By Peter J. Nash
May 11, 2012
The 2012 Spring auction season is upon us and collectors have had thousands of lots to choose from in several sales. Anything and everything is up for grabs. Here are some 19th-century rarities being offered in Robert Edward Auctions’ current sale that we can offer some additional information on:
1. REA, Lot 21: 1868 Atlantic BBC Peck & Snyder trade card- The auction house describes this card as, “being one of the earliest-known baseball cards.” However, research suggests that this card was produced by Peck & Snyder in 1871 (and perhaps as early as the later part of 1870). While the card features an albumen print of the 1868 Brooklyn Atlantics team, the ad featured on its reverse and a period advertisement from the New York Clipper suggest it was sold with other notable Peck & Snyder trade cards during the season of 1871. If there were an earlier version of the Atlantic card dating back to 1868 it would likely appear as a CDV and not in the larger trade card format.
The ads on all of the Atlantic trade cards known to exist feature the caricature of Andrew Peck bearing a “126 Nassau St.” address. Although these known Atlantic cards are trimmed with the addresses removed, it is well established that every trade card featuring the Peck caricature denotes the “126 Nassau St.” address. The ad also indicates that the trade cards for the 1869 Red Stockings and 1870 Mutuals were also available for sale in 1871. The Mutual card is only known to have the “126 Nassau St.” address and caricature on its reverse. (Note: The other 1871 cards the Clipper advertised for sale were not photos of individual players, but rather team photos with composite portraits. These cards are currently known to exist with a reverse advertisement for J. A. Pierce & Co. of Chicago. It is not known if the cards offered in this 1871 P&S ad featured their own advertisement or whether Peck purchased the J. A. Pierce & Co. cards wholesale and subsequently resold them. The P&S advertisements do offer a wholesale price, so it is possible other merchants could have resold the P&S cards and visa versa.)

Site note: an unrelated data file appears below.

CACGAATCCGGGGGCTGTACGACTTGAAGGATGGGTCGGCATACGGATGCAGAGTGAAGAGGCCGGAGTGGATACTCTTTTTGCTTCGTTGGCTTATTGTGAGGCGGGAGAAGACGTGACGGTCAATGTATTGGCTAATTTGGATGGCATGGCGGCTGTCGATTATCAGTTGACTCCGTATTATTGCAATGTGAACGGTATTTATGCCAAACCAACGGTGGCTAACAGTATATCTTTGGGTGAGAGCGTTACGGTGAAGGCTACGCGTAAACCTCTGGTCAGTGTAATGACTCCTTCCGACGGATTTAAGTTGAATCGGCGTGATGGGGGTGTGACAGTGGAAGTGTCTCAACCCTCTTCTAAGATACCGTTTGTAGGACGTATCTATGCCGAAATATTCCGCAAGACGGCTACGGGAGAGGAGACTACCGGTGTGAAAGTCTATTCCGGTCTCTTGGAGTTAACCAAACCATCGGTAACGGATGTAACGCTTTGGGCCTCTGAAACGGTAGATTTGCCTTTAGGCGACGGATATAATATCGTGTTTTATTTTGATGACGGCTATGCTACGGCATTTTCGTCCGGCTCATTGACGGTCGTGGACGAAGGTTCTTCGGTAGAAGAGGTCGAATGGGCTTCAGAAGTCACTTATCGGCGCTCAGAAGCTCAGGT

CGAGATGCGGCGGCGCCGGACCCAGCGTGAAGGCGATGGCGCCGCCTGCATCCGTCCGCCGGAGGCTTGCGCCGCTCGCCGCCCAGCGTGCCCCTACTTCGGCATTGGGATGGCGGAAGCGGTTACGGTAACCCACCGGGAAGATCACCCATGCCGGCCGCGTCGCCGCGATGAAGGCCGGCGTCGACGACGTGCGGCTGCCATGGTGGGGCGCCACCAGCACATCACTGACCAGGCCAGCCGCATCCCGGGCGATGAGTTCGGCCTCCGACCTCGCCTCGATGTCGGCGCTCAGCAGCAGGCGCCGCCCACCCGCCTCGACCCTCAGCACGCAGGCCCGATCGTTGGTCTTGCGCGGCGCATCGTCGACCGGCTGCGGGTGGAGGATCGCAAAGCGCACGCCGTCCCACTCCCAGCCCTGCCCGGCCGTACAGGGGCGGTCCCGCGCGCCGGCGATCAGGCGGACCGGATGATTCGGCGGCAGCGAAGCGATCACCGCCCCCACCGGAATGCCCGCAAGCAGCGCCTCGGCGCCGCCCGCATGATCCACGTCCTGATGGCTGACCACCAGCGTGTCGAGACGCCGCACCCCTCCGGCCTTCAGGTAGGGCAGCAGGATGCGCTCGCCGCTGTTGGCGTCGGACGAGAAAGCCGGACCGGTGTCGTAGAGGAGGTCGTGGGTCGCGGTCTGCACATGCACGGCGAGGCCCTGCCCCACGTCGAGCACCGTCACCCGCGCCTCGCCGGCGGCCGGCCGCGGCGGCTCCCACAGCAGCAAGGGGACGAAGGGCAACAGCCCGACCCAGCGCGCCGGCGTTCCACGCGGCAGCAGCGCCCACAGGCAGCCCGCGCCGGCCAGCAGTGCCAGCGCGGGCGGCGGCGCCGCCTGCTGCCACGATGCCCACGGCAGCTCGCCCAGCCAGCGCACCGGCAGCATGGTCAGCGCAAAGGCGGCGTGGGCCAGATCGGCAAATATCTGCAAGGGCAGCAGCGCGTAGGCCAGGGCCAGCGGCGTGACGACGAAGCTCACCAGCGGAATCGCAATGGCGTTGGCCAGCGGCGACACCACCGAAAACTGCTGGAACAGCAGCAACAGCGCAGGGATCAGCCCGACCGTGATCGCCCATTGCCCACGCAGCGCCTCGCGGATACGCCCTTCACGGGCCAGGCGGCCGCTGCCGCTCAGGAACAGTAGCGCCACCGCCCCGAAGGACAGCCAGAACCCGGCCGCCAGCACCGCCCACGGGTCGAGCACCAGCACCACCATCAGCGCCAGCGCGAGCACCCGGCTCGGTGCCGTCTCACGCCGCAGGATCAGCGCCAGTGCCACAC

The “22 Ann St.” address featured in this advertisement appears to only have been utilized by P&S in 1869 and perhaps in early 1870. The alleged 1868 P&S trade card of the Atlantics currently has a bid of $60,000 and the auction house says they know of only two other known images of the card. There are actually five known versions including the one being sold. The others are: 1. Example featured in Mark Rucker’s book, Baseball Cartes, now owned by Corey Shanus; 2. Baseball Hall of Fame Collection; 3. The John Kashmanian Collection (featured in Kashmanian’s book); 4. Charles Mears’ copy, which appears to have had the original trade card’s albumen photo transfered to CDV-like mount. When REA’s Rob Lifson was interviewed about this card in 2009 for ScrippsNews he said he had only seen one other 1868 Atlantic card and that the back of the Mears example was “definitely different.” The current REA lot description states that the fifth known example is “an essentially impossible-to-obtain “dream card.”
2. REA, Lot 23: 1869 Red Stockings CDV with Peck & Snyder Advertising Reverse. This card features a “22 Ann St.” address for the P&S advertisement and further supports the contention that these CDV-sized or “album size” cards were the first 1869 Reds cards produced by the company. The earliest trade card size issue featuring the 1869 Reds also bears a “22 Ann St.” address and an advertisement for Peck and Snyder ice skating products. It is our opinion these cards are the earliest of the Red Stocking issue in the larger trade card format. The majority of the trade cards featuring the Reds bear the “126 Nassau St.” address and were likely produced from late 1870 through 1871, as evidenced on the 1871 New York Clipper ad. The current card offered by REA and the others bearing ads for Chadwick’s 1869 guide (as well as examples denoting “Sample Copy”) should be considered the earliest and only versions of the card verified as being produced during the season of 1869.